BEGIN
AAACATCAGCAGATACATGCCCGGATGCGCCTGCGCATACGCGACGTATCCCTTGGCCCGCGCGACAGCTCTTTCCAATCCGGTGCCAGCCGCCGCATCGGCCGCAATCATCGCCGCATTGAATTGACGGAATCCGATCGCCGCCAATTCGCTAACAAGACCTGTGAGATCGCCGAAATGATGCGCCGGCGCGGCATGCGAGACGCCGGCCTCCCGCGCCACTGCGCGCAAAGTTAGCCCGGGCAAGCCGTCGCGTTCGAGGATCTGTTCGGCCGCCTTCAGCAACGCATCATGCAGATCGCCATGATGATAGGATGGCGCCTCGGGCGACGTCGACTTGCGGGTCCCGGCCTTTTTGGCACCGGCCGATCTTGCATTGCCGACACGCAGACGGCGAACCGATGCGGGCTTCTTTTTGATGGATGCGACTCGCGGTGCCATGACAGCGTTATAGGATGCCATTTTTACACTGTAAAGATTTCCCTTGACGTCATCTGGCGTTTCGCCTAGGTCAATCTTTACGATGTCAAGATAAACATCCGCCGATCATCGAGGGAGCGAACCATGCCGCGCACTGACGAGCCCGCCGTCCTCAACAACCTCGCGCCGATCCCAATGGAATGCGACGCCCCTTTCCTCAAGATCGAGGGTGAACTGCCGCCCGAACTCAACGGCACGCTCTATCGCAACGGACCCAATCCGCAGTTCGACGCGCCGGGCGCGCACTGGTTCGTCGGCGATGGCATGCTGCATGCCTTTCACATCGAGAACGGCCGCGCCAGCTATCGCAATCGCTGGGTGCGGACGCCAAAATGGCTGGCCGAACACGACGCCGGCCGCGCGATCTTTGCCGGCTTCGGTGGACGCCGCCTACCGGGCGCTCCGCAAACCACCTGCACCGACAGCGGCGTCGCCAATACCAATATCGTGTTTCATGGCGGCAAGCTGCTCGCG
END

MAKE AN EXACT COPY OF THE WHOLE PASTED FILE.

AAACATCAGCAGATACATGCCCGGATGCGCCTGCGCATACGCGACGTATCCCTTGGCCCGCGCGACAGCTCTTTCCAATCCGGTGCCAGCCGCCGCATCGGCCGCAATCATCGCCGCATTGAATTGACGGAATCCGATCGCCGCCAATTCGCTAACAAGACCTGTGAGATCGCCGAAATGATGCGCCGGCGCGGCATGCGAGACGCCGGCCTCCCGCGCCACTGCGCGCAAAGTTAGCCCGGGCAAGCCGTCGCGTTCGAGGATCTGTTCGGCCGCCTTCAGCAACGCATCATGCAGATCGCCATGATGATAGGATGGCGCCTCGGGCGACGTCGACTTGCGGGTCCCGGCCTTTTTGGCACCGGCCGATCTTGCATTGCCGACACGCAGACGGCGAACCGATGCGGGCTTCTTTTTGATGGATGCGACTCGCGGTGCCATGACAGCGTTATAGGATGCCATTTTTACACTGTAAAGATTTCCCTTGACGTCATCTGGCGTTTCGCCTAGGTCAATCTTTACGATGTCAAGATAAACATCCGCCGATCATCGAGGGAGCGAACCATGCCGCGCACTGACGAGCCCGCCGTCCTCAACAACCTCGCGCCGATCCCAATGGAATGCGACGCCCCTTTCCTCAAGATCGAGGGTGAACTGCCGCCCGAACTCAACGGCACGCTCTATCGCAACGGACCCAATCCGCAGTTCGACGCGCCGGGCGCGCACTGGTTCGTCGGCGATGGCATGCTGCATGCCTTTCACATCGAGAACGGCCGCGCCAGCTATCGCAATCGCTGGGTGCGGACGCCAAAATGGCTGGCCGAACACGACGCCGGCCGCGCGATCTTTGCCGGCTTCGGTGGACGCCGCCTACCGGGCGCTCCGCAAACCACCTGCACCGACAGCGGCGTCGCCAATACCAATATCGTGTTTCATGGCGGCAAGCTGCTCGCG